A Fascinating Post by Scott Sumner

We market monetarists believe that monetary shocks [are] the primary cause of business cycles, indeed almost the only cause of big swings in unemployment…

Most people don’t believe this; indeed it’s not even clear that most economists believe this. Instead the average person thinks recessions are caused by big real shocks, or financial shocks, of one sort or another. Asset bubbles bursting, 9/11, stock market crashes, devastating natural disasters, etc…

[W]hen you turn your attention to the labor market you can really see how little real shocks matter. Real shocks do not cause big jumps in unemployment. Period, end of story. Even I’m surprised by this fact, but it is evidently true. Recessions are caused by unstable NGDP [nominal GDP], which is in turn caused by unstable monetary policy (by definition, as stable NGDP growth is my definition of a stable monetary policy — and Ben Bernanke’s too.)

Full post worth reading.

Comments (7)

Trackback URL | Comments RSS Feed

  1. Sonia says:

    Great post. I can see how monetary policy is far more influential in the business cycle than “real shocks.” You can in many ways compare this to a family’s fiscal state and what alters that family’s finances the most.

  2. Roger Hall says:

    Very good article by Sumner. Some of these economic concepts are beyond me, but it makes sense that monetary policy has a real impact on unemployment and the business cycle.

  3. Buster says:

    This sounds like a chicken and egg dilemma. Did loose monetary policy cause an asset bubble? Or did a financial shock (shutting off the cheap money) cause a financial shock? It’s arguably true that labor market participants don’t lay themselves off when there’s bad economic news. Firms running low on funds or customers is usually the culprit – which has a trickledown effect on other firms.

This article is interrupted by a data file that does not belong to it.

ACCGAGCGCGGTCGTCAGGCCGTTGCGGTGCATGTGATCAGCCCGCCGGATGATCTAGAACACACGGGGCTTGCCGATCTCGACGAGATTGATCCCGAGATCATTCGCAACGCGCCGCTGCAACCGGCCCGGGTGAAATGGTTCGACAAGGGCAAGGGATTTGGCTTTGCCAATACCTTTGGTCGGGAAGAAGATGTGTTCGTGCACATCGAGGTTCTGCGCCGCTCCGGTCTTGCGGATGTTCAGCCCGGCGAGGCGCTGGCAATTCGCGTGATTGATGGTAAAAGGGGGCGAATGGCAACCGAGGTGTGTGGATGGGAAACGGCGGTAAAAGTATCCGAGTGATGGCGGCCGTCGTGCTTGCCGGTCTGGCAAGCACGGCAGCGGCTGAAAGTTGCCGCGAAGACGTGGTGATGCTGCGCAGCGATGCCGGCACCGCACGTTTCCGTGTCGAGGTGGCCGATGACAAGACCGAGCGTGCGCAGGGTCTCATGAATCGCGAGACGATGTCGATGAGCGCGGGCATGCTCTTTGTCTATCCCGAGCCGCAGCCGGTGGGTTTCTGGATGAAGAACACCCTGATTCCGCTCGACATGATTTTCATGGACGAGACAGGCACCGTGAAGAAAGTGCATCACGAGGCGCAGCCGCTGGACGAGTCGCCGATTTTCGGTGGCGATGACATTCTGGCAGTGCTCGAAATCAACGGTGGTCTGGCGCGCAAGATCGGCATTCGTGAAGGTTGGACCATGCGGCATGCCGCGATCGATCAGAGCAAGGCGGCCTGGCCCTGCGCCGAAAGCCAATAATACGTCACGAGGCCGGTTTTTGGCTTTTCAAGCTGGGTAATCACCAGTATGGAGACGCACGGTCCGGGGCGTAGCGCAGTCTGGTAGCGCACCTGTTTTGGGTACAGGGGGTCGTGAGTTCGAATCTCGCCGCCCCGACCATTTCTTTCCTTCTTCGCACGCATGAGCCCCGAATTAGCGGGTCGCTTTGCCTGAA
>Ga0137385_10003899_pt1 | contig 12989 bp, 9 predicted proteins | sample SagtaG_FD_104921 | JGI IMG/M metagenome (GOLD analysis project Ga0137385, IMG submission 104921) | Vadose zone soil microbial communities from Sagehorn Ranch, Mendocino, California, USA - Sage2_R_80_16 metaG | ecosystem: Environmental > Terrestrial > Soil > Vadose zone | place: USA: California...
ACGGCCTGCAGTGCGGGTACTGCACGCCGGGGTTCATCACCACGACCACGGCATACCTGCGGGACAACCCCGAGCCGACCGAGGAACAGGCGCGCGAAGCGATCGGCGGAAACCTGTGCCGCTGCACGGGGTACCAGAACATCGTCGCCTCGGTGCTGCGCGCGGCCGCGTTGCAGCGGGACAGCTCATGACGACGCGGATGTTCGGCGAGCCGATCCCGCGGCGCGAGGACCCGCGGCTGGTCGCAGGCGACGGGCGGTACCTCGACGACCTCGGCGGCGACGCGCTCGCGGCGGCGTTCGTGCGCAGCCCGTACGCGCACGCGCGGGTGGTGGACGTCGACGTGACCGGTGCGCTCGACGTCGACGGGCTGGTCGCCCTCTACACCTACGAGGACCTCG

4. Jardinero1 says:

    The problem I have with MMT is is begs the question there is, should and will always be a central bank creating money. There was money before there were central banks. What happens to MMT in the absence of a central bank. How does it deal with the issue of competing central banks at the international level. The whole thing rests on some central premises which arise out of very recent, very modern government policy.

  5. Gabriel Odom says:

    I’d like to see Unemployment lagged 1 year behind the Consumer and Producer Confidence Indices. I’ll wager that changes in unemployment are caused by changes in the CCI and PCI, rather than the other way around.

  6. H. James Prince says:

    I think this is counter to everything taught in a principles of economics course…

  7. Gabriel Odom says:

    Mr. Prince, to quote Tolkein: “The world is not in your books and maps.”

    I find that most intro to Econ courses are tought from a Keynsian perspective, so they are wrong already.